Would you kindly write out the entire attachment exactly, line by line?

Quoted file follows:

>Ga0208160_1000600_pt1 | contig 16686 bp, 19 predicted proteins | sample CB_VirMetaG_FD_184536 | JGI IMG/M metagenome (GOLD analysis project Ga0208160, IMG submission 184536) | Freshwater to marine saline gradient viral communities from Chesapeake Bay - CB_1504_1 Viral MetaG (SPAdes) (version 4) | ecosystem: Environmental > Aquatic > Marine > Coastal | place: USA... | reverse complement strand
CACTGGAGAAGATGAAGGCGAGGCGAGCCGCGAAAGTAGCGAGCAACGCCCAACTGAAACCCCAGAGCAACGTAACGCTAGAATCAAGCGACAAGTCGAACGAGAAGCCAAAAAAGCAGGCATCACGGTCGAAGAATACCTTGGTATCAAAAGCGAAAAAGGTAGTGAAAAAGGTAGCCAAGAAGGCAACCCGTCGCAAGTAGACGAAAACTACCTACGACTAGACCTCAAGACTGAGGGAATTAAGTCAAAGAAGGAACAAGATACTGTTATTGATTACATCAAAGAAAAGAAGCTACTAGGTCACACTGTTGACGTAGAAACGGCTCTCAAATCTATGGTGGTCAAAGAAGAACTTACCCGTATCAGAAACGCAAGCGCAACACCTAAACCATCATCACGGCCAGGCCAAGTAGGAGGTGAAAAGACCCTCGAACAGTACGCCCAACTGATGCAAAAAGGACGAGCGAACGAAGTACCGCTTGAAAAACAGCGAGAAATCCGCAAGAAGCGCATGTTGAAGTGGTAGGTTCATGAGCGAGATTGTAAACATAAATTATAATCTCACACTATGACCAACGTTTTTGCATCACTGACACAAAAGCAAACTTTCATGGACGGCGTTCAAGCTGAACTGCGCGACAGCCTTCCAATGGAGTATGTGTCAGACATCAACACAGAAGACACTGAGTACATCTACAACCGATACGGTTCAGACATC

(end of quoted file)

>Ga0208160_1000600_pt1 | contig 16686 bp, 19 predicted proteins | sample CB_VirMetaG_FD_184536 | JGI IMG/M metagenome (GOLD analysis project Ga0208160, IMG submission 184536) | Freshwater to marine saline gradient viral communities from Chesapeake Bay - CB_1504_1 Viral MetaG (SPAdes) (version 4) | ecosystem: Environmental > Aquatic > Marine > Coastal | place: USA... | reverse complement strand
CACTGGAGAAGATGAAGGCGAGGCGAGCCGCGAAAGTAGCGAGCAACGCCCAACTGAAACCCCAGAGCAACGTAACGCTAGAATCAAGCGACAAGTCGAACGAGAAGCCAAAAAAGCAGGCATCACGGTCGAAGAATACCTTGGTATCAAAAGCGAAAAAGGTAGTGAAAAAGGTAGCCAAGAAGGCAACCCGTCGCAAGTAGACGAAAACTACCTACGACTAGACCTCAAGACTGAGGGAATTAAGTCAAAGAAGGAACAAGATACTGTTATTGATTACATCAAAGAAAAGAAGCTACTAGGTCACACTGTTGACGTAGAAACGGCTCTCAAATCTATGGTGGTCAAAGAAGAACTTACCCGTATCAGAAACGCAAGCGCAACACCTAAACCATCATCACGGCCAGGCCAAGTAGGAGGTGAAAAGACCCTCGAACAGTACGCCCAACTGATGCAAAAAGGACGAGCGAACGAAGTACCGCTTGAAAAACAGCGAGAAATCCGCAAGAAGCGCATGTTGAAGTGGTAGGTTCATGAGCGAGATTGTAAACATAAATTATAATCTCACACTATGACCAACGTTTTTGCATCACTGACACAAAAGCAAACTTTCATGGACGGCGTTCAAGCTGAACTGCGCGACAGCCTTCCAATGGAGTATGTGTCAGACATCAACACAGAAGACACTGAGTACATCTACAACCGATACGGTTCAGACATC